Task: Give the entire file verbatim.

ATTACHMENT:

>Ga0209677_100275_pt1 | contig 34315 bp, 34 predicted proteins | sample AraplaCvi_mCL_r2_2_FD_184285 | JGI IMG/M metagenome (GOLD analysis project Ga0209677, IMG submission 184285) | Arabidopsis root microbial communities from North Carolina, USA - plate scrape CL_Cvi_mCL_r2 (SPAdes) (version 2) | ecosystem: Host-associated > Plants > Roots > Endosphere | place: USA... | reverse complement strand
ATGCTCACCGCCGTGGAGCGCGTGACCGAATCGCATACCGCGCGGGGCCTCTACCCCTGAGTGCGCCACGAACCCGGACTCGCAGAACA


>Ga0209677_100275_pt1 | contig 34315 bp, 34 predicted proteins | sample AraplaCvi_mCL_r2_2_FD_184285 | JGI IMG/M metagenome (GOLD analysis project Ga0209677, IMG submission 184285) | Arabidopsis root microbial communities from North Carolina, USA - plate scrape CL_Cvi_mCL_r2 (SPAdes) (version 2) | ecosystem: Host-associated > Plants > Roots > Endosphere | place: USA... | reverse complement strand
ATGCTCACCGCCGTGGAGCGCGTGACCGAATCGCATACCGCGCGGGGCCTCTACCCCTGAGTGCGCCACGAACCCGGACTCGCAGAACA